This is one of the Victorian “sensationalist” novels by Mary Elizabeth Braddon, the best known among them being Lady Audley’s Secret. It is extremely well-written, fluid, humorous and, in places, self-mocking: one of the main characters is a sensation author. The motifs of the-woman-with-a-secret, adultery, and death are classic “sensationalist” material.
Yet, this is also a self-consciously serious work of literature, taking on various social themes of the day. Specifically, Braddon presents the psychological struggle and cognitive dissonance which are the inevitable plight of the married middle-class woman with a strong sense of self, who is essentially constrained to live the life of her husband. In this, it echoes Flaubert’s “Madame Bovary”.
The heroine, Isabel Sleaford, was driven early in her childhood to bury herself in, and develop her sense of self through, romantic novels and poetry. She is, thus, ill-adapted to the conventional, provincial structures and strictures laid upon her when she marries the very good and adoring, but also boring and unimaginative, Dr. George Gilbert. Isabel forms friendships with men (including her husband's best friend) who are more amenable to her romantic inclinations and, inevitably, encounters social condemnation as a result.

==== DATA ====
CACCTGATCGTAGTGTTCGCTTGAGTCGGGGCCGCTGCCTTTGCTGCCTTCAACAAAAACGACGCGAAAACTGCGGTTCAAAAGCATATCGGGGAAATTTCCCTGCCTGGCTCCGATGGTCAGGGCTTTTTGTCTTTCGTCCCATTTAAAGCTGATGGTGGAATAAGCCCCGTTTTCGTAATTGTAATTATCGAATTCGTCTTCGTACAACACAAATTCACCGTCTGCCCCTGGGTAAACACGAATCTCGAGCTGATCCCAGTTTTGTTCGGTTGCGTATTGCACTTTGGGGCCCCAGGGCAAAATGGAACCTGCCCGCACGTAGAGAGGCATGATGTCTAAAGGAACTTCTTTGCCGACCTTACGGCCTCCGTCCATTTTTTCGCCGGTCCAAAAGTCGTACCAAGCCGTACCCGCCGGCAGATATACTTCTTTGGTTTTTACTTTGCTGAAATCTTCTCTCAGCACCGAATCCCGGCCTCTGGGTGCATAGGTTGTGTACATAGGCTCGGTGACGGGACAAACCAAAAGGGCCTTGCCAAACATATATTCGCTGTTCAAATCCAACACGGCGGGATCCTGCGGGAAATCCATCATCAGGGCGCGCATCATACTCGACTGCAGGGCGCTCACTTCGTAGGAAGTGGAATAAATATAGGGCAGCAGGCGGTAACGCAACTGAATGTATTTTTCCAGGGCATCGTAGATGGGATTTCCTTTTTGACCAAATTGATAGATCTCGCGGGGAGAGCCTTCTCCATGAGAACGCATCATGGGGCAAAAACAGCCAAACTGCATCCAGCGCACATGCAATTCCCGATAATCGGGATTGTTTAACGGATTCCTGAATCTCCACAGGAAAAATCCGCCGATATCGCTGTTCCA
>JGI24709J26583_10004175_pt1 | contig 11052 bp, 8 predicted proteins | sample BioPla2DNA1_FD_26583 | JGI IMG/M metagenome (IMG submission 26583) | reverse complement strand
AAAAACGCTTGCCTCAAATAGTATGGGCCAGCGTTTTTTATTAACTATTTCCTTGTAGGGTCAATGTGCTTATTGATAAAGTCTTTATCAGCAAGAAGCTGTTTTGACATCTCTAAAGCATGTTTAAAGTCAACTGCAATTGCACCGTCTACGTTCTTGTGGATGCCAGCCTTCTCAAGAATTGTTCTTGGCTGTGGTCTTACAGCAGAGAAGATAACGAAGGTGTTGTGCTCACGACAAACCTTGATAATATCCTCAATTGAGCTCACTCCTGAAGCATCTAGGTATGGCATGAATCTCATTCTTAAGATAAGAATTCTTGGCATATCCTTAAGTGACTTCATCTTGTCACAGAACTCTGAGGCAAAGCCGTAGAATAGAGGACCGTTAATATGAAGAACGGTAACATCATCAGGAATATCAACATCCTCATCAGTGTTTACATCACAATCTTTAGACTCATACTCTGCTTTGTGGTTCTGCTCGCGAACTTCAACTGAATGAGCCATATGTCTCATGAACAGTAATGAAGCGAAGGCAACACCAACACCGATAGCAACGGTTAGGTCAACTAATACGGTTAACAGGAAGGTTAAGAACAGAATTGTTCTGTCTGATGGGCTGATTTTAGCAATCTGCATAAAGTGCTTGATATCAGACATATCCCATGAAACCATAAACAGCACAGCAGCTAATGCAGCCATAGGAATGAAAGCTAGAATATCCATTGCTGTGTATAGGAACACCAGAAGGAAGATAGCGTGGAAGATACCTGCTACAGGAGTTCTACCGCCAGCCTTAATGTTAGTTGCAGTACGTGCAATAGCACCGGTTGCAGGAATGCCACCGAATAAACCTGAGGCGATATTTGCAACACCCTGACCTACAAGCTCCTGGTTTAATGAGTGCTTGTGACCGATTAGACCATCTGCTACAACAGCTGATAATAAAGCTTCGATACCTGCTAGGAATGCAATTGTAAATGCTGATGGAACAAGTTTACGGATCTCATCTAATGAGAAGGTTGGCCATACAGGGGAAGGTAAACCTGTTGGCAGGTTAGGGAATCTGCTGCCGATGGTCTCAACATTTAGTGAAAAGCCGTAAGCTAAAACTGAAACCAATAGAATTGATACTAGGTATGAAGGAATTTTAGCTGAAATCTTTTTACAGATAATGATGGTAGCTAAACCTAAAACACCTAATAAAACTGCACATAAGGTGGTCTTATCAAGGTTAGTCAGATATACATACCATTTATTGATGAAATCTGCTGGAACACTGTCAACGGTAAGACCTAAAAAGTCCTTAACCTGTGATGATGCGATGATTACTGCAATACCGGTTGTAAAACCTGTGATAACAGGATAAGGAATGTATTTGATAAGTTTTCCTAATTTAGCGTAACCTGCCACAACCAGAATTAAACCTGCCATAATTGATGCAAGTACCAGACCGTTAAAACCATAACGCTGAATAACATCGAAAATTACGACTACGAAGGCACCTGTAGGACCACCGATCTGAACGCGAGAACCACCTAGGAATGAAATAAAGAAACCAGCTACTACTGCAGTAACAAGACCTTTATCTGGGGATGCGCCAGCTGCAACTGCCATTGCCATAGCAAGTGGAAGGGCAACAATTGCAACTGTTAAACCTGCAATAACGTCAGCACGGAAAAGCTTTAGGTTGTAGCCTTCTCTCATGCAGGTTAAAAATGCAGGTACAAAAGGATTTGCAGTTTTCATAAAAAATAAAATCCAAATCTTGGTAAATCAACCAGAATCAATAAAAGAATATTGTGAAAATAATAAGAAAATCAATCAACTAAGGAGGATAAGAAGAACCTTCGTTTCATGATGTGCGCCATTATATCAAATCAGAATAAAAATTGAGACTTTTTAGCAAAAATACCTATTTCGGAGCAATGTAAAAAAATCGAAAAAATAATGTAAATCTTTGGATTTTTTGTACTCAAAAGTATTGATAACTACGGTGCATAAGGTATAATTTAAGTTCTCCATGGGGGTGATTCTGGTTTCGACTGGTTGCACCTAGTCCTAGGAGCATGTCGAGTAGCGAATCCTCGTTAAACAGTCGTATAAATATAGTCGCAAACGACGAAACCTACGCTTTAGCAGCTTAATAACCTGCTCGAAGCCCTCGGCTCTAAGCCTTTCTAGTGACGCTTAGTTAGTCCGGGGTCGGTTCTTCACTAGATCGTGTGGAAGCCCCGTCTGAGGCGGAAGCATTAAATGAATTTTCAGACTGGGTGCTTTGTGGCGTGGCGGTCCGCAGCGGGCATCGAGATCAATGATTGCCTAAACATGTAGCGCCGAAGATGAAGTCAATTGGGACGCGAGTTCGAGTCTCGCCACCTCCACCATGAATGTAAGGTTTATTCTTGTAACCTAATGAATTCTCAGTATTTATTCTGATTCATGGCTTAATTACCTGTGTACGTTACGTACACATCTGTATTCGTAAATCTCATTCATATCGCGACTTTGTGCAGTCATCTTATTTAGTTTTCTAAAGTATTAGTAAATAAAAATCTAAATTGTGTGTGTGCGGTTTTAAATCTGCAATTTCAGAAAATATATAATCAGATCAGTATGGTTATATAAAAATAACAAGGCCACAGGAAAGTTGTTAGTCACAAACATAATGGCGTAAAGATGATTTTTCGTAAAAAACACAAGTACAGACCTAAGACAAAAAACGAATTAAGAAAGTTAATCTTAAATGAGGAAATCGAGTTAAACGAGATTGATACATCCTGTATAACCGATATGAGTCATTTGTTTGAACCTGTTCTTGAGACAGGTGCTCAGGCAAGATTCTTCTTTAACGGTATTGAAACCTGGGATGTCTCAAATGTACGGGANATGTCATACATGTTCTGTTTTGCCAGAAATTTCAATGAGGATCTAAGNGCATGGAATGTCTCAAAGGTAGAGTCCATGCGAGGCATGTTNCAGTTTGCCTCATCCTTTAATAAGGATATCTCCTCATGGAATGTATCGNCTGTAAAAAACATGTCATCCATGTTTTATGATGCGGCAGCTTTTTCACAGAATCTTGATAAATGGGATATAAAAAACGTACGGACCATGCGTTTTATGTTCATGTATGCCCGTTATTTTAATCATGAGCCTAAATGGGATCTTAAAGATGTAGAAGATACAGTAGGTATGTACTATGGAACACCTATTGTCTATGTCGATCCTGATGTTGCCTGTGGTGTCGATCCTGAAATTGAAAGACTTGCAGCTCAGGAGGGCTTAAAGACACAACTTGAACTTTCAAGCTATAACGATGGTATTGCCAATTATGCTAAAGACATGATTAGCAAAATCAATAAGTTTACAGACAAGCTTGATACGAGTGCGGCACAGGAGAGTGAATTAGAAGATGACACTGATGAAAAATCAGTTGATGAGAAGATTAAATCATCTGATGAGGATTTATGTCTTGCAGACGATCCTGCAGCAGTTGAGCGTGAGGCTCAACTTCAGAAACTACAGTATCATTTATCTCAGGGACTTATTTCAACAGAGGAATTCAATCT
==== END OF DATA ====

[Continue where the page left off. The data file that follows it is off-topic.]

The book shows how life’s tragedies and the world’s cruel judgments shape Isabel as she grows more mature, somewhat embittered, but also - true to her nature - beautifully resilient.
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It’s unusual for an author to return from the dead to narrate her own work, but according to Audible, that’s what Mrs Braddon has done, acquiring an American accent and very slow diction in the Afterworld. I couldn’t listen to it and returned the book
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